In fact, irrespective of the presence of a legal obligation, every citizen, must (or should) care about the existence and proper functioning of certain essential aspects that characterise all countries, especially a democratic state, that guarantee certain fundamental rights for the individual and the community.
As a result, the people, who are not subjects but conscious citizens, can exercise the highest form of democratic power, actively participating in political and legislative life.
Not exercising the right to vote, regardless of one’s political affiliation, represents a lack of awareness of one’s rights and prerogatives.
This is why the low affluence in elections does not represent a defeat or a victory, but rather the disappointment for such a high level of disinterest in the res publica that, before being political, represents an educational and social problem that should trigger deep reflection in each and every one of us.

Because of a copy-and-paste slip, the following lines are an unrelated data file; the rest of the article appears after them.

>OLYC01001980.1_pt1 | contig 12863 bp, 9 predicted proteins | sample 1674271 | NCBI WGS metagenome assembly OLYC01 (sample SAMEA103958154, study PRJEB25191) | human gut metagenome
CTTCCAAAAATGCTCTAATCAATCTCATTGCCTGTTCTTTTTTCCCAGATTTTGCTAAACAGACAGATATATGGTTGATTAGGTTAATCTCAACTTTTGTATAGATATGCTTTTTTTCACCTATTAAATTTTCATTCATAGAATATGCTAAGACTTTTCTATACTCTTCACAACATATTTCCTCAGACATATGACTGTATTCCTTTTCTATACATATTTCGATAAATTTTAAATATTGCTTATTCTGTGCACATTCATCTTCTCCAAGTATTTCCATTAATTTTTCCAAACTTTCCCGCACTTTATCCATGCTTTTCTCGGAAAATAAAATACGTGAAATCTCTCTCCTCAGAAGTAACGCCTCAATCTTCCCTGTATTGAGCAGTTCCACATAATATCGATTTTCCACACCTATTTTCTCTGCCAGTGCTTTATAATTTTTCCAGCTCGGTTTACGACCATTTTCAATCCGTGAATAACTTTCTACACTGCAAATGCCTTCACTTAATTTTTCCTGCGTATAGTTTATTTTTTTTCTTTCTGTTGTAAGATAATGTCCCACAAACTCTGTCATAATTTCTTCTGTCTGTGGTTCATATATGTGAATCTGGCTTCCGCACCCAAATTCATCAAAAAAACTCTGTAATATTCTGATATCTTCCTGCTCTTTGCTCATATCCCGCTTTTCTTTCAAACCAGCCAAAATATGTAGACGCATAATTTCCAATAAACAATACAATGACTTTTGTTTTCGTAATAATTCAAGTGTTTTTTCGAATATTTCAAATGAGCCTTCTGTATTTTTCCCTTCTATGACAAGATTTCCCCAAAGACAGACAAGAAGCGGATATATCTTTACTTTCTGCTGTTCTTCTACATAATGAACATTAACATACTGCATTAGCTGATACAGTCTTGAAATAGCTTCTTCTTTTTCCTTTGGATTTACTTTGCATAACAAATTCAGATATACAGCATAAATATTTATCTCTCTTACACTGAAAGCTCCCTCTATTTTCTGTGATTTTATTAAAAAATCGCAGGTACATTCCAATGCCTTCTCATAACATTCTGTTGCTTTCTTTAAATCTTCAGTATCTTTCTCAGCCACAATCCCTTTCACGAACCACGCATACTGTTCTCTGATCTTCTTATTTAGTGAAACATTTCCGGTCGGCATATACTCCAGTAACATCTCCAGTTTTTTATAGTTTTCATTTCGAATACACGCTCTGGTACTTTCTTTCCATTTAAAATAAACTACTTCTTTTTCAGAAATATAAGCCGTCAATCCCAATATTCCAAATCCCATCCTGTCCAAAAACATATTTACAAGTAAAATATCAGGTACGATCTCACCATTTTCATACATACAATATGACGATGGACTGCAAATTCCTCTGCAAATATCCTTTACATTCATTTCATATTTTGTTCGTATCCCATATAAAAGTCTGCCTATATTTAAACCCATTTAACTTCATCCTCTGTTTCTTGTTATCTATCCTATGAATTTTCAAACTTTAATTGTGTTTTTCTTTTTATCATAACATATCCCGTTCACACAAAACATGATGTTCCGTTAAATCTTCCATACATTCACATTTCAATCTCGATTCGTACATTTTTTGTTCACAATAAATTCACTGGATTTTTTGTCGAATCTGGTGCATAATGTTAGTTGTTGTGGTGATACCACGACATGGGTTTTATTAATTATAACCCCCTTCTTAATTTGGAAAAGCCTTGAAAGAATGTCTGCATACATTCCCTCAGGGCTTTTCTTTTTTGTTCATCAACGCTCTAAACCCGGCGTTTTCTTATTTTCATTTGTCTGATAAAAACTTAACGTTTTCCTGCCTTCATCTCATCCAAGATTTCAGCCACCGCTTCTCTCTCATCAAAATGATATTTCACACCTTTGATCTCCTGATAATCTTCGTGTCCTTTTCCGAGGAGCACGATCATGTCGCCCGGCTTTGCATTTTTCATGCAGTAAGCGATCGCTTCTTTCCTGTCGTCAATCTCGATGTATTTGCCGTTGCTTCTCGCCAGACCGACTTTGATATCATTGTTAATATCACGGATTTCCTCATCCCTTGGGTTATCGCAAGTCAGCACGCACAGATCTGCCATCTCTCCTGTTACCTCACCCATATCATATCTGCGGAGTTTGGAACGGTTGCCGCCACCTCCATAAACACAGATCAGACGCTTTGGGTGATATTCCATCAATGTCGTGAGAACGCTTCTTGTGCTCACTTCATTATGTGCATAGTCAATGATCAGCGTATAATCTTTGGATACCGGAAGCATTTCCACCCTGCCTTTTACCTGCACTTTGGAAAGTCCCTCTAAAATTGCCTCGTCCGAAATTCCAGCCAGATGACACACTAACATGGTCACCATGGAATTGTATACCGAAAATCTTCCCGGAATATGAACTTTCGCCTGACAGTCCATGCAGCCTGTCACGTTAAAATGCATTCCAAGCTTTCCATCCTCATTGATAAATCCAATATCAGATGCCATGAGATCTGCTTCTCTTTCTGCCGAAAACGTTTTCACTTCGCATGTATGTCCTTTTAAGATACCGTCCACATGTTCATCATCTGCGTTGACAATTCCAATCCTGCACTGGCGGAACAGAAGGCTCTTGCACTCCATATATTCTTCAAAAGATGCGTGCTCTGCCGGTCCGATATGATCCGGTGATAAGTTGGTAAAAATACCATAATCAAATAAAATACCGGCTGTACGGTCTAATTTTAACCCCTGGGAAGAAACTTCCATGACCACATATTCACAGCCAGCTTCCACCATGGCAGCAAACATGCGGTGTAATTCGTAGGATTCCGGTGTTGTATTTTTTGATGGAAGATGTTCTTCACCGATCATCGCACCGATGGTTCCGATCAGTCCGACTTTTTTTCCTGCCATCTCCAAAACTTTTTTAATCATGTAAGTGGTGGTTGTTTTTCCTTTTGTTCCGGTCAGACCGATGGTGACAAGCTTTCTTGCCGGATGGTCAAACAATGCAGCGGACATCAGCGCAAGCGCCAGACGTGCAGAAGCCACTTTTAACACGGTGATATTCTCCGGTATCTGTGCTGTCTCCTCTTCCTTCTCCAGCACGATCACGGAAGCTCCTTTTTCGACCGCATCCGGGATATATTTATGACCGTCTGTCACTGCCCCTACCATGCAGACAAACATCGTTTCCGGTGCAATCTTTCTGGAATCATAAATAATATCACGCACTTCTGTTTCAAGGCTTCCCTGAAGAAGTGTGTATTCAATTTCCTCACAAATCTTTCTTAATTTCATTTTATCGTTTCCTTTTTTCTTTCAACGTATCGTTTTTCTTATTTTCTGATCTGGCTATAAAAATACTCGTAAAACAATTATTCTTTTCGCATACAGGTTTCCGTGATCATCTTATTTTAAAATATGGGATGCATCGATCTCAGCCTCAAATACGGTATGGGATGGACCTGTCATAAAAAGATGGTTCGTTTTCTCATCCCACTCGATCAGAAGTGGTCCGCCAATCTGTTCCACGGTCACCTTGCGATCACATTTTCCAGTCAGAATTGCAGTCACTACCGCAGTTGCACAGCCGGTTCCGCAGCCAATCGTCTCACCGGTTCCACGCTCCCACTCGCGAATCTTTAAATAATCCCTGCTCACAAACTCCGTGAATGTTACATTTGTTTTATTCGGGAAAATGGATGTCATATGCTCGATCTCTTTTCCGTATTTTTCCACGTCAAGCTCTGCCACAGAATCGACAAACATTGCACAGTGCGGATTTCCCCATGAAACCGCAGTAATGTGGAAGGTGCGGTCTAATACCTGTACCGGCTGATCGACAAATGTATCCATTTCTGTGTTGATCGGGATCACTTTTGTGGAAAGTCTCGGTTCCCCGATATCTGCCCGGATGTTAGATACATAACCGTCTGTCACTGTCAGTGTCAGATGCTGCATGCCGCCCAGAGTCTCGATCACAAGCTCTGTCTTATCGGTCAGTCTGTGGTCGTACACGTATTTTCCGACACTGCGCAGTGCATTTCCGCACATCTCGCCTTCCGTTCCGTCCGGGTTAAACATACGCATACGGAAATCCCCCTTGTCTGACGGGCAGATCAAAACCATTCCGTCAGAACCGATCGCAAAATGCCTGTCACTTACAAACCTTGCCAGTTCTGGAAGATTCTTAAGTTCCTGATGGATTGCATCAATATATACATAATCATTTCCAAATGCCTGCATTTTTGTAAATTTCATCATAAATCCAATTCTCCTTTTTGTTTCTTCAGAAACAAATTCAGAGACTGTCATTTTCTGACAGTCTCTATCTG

However, alongside the issue of non-participation in voting, there is a second, perhaps even more serious matter: the impossibility for out-of-towners to vote.
In order to exercise the right to vote, the eligible citizen must go to their commune of residence, i.e., the polling station indicated on their polling card.
But what happens if a person is outside their municipality for work, studies or other reasons? They simply cannot vote.
Or better, it depends.
In fact, only certain categories of voters are allowed to vote in Italy outside their municipal districts of residence, such as those admitted to hospitals and nursing homes, military personnel, sailors, members of the sectional electoral office and the forces of law and order; in addition, list representatives appointed by parties may vote at the polling station where they perform these functions if they are voters in the same multi-national constituency for the Chamber of Deputies, and in the same region of the Senate.
For those voters who do not fall under these categories, and must reach their town of residence in order to exercise their right to vote, there are reduced fares for travelling by train, plane or ship.